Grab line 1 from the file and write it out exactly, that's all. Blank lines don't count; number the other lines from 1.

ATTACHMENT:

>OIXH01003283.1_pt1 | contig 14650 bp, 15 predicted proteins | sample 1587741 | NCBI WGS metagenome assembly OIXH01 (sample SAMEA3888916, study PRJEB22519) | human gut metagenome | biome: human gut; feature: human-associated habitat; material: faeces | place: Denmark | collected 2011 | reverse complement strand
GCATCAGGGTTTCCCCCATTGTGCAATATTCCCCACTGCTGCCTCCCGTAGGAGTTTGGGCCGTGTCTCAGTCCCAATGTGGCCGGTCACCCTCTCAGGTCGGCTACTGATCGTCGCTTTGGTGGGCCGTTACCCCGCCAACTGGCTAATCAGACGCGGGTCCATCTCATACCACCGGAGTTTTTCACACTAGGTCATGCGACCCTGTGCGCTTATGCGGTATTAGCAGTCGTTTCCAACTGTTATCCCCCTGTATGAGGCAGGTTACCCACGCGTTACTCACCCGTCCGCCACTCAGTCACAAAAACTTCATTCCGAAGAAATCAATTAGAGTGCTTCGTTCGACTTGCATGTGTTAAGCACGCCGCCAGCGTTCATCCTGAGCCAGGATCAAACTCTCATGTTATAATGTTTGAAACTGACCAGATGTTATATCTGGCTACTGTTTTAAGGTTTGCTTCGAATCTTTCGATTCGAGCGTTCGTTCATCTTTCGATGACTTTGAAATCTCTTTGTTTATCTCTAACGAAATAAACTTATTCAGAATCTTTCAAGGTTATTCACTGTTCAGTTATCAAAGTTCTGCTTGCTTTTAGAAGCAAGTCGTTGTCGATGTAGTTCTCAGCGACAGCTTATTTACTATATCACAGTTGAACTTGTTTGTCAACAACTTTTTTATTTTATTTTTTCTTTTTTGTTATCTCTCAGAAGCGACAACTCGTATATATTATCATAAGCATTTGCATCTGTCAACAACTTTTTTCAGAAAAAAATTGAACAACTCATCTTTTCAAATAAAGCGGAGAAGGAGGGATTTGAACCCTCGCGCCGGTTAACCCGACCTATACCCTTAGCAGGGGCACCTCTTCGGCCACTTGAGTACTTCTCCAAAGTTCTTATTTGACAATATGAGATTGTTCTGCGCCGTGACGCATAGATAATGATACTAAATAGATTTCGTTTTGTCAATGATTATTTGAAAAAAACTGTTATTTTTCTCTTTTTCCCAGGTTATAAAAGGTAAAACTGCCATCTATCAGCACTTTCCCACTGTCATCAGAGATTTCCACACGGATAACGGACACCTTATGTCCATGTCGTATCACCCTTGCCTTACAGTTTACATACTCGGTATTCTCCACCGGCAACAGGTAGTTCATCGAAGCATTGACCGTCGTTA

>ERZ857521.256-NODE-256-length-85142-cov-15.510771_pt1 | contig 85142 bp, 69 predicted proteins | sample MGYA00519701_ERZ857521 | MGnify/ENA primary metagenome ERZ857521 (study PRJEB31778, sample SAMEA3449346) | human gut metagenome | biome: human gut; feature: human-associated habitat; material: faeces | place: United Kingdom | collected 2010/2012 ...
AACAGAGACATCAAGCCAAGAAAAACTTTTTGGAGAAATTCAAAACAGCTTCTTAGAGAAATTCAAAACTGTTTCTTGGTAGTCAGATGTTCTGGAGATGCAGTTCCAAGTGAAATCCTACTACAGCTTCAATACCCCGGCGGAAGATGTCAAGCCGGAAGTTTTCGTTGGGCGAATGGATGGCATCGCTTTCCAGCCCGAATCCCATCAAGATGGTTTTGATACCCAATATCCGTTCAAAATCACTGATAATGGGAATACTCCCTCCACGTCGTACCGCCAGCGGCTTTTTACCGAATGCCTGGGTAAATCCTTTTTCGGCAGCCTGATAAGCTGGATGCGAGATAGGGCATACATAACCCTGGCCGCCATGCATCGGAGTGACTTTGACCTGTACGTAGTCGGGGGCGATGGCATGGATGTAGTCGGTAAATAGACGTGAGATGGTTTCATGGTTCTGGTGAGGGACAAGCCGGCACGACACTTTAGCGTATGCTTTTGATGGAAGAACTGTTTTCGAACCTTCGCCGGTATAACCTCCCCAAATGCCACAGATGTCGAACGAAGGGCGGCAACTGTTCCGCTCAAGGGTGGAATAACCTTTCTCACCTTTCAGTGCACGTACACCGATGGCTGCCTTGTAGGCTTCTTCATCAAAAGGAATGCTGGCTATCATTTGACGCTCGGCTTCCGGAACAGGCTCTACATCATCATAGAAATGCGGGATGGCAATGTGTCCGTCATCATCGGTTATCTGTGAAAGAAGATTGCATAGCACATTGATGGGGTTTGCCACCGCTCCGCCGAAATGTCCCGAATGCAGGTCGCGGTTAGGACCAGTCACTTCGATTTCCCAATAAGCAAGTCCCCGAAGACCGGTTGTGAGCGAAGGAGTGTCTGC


>OIXH01003283.1_pt1 | contig 14650 bp, 15 predicted proteins | sample 1587741 | NCBI WGS metagenome assembly OIXH01 (sample SAMEA3888916, study PRJEB22519) | human gut metagenome | biome: human gut; feature: human-associated habitat; material: faeces | place: Denmark | collected 2011 | reverse complement strand